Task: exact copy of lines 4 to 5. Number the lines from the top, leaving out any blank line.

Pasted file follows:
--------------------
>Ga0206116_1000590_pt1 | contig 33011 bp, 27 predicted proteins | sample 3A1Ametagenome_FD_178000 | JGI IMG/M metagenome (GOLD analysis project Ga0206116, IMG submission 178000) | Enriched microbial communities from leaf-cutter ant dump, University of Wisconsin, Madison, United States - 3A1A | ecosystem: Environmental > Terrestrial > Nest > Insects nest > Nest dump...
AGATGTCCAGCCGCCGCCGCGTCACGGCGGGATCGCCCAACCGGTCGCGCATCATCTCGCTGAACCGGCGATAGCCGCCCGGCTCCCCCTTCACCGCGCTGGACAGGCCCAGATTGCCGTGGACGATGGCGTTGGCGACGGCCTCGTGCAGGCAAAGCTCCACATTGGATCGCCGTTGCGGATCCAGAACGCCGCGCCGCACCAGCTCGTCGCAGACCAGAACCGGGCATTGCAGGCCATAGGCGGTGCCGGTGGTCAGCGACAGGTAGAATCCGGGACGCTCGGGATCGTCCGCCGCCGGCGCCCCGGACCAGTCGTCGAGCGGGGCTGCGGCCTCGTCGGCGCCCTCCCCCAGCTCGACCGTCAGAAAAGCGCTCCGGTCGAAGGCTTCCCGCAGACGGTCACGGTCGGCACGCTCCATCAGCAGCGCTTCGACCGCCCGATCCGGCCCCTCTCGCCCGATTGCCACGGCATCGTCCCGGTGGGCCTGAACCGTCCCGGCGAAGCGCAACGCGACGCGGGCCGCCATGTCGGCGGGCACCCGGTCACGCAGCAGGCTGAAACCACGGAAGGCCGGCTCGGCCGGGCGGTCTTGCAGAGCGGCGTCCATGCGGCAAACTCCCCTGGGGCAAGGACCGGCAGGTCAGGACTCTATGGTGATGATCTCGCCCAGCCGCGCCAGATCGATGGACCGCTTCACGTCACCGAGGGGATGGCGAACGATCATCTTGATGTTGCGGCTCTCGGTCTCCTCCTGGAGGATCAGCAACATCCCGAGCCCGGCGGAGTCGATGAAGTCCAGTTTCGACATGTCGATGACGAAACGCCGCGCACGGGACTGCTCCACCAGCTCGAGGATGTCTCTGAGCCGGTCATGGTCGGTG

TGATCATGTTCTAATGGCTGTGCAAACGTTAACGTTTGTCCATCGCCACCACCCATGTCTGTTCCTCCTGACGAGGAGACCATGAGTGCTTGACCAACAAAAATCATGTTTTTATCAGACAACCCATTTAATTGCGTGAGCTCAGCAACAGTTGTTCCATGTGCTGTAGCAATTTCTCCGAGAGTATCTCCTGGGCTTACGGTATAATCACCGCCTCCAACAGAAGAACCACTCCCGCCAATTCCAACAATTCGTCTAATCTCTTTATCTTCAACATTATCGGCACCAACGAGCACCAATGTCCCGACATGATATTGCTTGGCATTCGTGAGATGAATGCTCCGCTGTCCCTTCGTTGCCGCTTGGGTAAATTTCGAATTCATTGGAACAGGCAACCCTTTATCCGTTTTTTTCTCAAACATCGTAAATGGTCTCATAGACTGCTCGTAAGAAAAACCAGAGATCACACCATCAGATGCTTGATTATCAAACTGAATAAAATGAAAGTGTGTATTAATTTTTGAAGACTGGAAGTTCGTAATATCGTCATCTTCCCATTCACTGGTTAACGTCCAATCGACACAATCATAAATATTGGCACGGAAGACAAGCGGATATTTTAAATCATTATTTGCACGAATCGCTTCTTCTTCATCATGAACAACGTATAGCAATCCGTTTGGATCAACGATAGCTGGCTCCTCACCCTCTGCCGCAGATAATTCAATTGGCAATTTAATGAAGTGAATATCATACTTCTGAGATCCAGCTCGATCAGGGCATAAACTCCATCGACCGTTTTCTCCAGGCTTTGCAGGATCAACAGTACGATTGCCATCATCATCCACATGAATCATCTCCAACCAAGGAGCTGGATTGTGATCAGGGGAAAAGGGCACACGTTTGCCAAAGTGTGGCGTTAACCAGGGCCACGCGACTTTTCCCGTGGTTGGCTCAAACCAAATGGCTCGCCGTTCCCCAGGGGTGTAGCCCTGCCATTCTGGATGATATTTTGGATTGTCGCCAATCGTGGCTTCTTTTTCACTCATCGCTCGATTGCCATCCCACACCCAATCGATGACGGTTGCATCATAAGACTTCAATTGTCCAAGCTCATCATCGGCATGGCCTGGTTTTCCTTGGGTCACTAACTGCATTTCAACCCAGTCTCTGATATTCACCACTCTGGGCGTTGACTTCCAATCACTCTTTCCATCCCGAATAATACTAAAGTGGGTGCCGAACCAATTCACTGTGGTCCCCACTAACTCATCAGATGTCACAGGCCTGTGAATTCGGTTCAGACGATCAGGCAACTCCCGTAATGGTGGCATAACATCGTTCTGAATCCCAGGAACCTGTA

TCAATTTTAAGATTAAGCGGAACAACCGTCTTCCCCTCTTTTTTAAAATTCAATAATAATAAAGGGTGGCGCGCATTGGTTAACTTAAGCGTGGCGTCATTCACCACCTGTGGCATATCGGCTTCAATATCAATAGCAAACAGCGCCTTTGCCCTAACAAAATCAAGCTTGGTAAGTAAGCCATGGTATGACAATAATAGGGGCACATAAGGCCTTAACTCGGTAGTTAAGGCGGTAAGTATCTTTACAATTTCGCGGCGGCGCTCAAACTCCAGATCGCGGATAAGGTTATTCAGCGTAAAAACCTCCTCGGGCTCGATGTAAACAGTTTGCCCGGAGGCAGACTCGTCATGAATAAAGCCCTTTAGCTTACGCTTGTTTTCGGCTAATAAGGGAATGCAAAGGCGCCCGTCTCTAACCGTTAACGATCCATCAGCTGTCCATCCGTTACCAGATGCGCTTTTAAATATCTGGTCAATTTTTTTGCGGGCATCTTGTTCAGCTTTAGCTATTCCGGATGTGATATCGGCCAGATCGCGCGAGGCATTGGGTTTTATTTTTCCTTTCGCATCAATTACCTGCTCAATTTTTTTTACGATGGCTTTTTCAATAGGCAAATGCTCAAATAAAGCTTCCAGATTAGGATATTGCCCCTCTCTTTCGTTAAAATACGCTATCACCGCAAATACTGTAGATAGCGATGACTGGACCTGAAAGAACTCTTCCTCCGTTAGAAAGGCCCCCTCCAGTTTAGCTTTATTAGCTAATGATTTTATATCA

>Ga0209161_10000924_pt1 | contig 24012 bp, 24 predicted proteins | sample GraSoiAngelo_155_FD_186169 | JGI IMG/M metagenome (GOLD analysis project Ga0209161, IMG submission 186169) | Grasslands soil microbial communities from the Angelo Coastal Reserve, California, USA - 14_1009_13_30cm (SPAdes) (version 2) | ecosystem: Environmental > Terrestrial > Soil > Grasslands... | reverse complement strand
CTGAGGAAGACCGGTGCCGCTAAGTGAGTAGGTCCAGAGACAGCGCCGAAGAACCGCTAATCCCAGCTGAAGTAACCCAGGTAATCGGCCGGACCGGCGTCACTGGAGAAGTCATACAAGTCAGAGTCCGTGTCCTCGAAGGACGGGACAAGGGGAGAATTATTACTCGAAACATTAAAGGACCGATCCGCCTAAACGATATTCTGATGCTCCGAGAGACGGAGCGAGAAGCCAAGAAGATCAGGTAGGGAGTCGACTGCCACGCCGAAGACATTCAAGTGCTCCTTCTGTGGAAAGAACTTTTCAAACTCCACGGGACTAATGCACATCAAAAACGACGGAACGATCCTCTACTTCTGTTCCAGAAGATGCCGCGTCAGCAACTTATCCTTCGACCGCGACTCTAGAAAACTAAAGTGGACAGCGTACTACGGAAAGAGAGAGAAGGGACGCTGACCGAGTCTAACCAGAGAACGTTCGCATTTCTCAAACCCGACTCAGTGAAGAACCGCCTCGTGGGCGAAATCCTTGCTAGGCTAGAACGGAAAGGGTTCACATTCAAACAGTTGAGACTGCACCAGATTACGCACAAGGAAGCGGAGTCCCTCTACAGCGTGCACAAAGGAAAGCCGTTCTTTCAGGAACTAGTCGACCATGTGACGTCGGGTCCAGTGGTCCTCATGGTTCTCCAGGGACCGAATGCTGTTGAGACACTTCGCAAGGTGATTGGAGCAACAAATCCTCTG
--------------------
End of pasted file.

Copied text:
TCAATTTTAAGATTAAGCGGAACAACCGTCTTCCCCTCTTTTTTAAAATTCAATAATAATAAAGGGTGGCGCGCATTGGTTAACTTAAGCGTGGCGTCATTCACCACCTGTGGCATATCGGCTTCAATATCAATAGCAAACAGCGCCTTTGCCCTAACAAAATCAAGCTTGGTAAGTAAGCCATGGTATGACAATAATAGGGGCACATAAGGCCTTAACTCGGTAGTTAAGGCGGTAAGTATCTTTACAATTTCGCGGCGGCGCTCAAACTCCAGATCGCGGATAAGGTTATTCAGCGTAAAAACCTCCTCGGGCTCGATGTAAACAGTTTGCCCGGAGGCAGACTCGTCATGAATAAAGCCCTTTAGCTTACGCTTGTTTTCGGCTAATAAGGGAATGCAAAGGCGCCCGTCTCTAACCGTTAACGATCCATCAGCTGTCCATCCGTTACCAGATGCGCTTTTAAATATCTGGTCAATTTTTTTGCGGGCATCTTGTTCAGCTTTAGCTATTCCGGATGTGATATCGGCCAGATCGCGCGAGGCATTGGGTTTTATTTTTCCTTTCGCATCAATTACCTGCTCAATTTTTTTTACGATGGCTTTTTCAATAGGCAAATGCTCAAATAAAGCTTCCAGATTAGGATATTGCCCCTCTCTTTCGTTAAAATACGCTATCACCGCAAATACTGTAGATAGCGATGACTGGACCTGAAAGAACTCTTCCTCCGTTAGAAAGGCCCCCTCCAGTTTAGCTTTATTAGCTAATGATTTTATATCA

>Ga0209161_10000924_pt1 | contig 24012 bp, 24 predicted proteins | sample GraSoiAngelo_155_FD_186169 | JGI IMG/M metagenome (GOLD analysis project Ga0209161, IMG submission 186169) | Grasslands soil microbial communities from the Angelo Coastal Reserve, California, USA - 14_1009_13_30cm (SPAdes) (version 2) | ecosystem: Environmental > Terrestrial > Soil > Grasslands... | reverse complement strand